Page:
Friday, 26 May 2017

'Knowing who we are' really matters

'Origin narratives form the vital core of a people's unifying identity and of the values that guide them.' Professor Roxanne Dunbar-Ortiz

So our origin narrative, where we come from, shapes our identity and our values!

Well if an 'origin narrative' is so important, what are children learning about their 'origin narrative' in the education system in Northern Ireland?

For those children from an Ulster-Scots tradition, do they learn about the following?
  • The arrival of Scottish settlers in east Ulster, under Sir James Hamilton and Sir Hugh Montgomery, which happened before the 'flight of the Gaelic earls'
  • The forced removal of many border reivers from the Scottish borders to Fermanagh by King James I
  • The role of the Earl of Antrim, a wealthy Roman Catholic landowner, who invited lowland Scottish Presbyterians across to become tenant farmers on his land
  • The official plantation of some of the counties of Ulster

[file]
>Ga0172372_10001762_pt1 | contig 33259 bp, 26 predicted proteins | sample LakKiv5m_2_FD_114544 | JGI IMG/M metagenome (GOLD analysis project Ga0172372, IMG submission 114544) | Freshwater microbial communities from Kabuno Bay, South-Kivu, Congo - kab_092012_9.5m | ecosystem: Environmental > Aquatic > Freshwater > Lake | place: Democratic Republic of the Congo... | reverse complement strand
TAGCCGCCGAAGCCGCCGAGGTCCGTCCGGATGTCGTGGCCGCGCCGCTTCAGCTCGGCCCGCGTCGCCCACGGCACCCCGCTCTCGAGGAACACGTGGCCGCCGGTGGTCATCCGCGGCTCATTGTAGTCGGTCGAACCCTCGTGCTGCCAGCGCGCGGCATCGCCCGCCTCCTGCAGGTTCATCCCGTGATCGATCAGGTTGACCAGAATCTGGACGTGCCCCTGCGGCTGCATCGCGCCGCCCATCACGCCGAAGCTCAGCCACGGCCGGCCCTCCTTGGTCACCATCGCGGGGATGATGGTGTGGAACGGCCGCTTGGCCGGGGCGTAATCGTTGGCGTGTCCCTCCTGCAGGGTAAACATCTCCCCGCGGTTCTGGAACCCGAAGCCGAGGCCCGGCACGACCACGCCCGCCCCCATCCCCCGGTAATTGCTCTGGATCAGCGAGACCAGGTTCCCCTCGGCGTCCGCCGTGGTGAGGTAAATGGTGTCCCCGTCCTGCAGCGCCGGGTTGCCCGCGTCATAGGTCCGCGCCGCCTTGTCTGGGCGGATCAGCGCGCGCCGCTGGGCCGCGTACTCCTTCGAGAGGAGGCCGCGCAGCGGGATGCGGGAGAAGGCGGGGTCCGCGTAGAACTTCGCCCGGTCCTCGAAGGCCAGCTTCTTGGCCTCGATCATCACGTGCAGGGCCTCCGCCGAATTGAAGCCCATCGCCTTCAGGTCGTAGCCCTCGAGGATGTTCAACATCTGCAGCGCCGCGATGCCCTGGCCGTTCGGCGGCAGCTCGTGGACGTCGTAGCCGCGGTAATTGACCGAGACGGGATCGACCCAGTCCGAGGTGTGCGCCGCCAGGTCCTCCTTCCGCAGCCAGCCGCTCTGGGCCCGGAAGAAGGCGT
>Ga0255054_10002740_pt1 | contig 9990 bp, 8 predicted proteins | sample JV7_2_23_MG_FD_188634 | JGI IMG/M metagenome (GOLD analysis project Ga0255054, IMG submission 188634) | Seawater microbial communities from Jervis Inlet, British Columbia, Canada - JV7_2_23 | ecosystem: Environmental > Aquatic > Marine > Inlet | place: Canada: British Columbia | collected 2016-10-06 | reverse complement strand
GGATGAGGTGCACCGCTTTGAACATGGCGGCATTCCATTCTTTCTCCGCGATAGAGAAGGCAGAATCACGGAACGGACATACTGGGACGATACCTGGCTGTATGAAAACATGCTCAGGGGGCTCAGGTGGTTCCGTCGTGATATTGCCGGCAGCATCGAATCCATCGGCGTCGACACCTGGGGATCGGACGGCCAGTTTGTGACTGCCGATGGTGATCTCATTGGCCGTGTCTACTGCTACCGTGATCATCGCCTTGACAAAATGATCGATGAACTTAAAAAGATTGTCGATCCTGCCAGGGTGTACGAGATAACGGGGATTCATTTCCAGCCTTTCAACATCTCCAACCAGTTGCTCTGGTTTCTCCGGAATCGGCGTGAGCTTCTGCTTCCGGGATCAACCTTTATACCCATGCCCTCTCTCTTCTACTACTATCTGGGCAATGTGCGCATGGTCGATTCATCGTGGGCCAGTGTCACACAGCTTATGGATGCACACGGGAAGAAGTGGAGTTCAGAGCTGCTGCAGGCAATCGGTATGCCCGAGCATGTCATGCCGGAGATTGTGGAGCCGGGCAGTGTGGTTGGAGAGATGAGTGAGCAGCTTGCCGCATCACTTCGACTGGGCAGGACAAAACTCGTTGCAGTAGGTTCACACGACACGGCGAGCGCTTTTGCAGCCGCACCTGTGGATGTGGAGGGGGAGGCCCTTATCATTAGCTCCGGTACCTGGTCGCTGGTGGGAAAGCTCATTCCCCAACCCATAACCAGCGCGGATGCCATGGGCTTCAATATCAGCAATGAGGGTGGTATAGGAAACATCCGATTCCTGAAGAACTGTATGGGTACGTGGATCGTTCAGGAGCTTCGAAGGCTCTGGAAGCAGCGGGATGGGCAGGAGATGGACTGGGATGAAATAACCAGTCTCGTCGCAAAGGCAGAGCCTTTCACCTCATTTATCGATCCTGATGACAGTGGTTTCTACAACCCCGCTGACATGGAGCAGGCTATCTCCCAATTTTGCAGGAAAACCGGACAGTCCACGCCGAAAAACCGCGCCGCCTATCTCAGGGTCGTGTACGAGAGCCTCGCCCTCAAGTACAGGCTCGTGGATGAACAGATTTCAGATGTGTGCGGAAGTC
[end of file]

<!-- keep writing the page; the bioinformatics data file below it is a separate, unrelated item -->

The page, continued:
• The 1641 rebellion, when Protestant settlers were killed by Irish rebels or died from hunger and disease
  • The persecution of the Presbyterian Covenanters in Scotland, which led to more Scottish settlement in Ulster
  • The siege of Londonderry and the determination of the defenders to hold out against the Jacobites
If a radical American academic can recognise the importance of an 'origin narrative' why does our education system not give it the attention it deserves?


  1. What about the people who descend from the settlers who came here from England during the plantation period?

  2. I often refer to the three-traditions model of Ulster history and that is easily illustrated by looking at Downpatrick where three streets meet at a road junction below the Church of Ireland cathedral - English Street, Irish Street and Scotch Street. Those are the three influences that have shaped modern Ulster.


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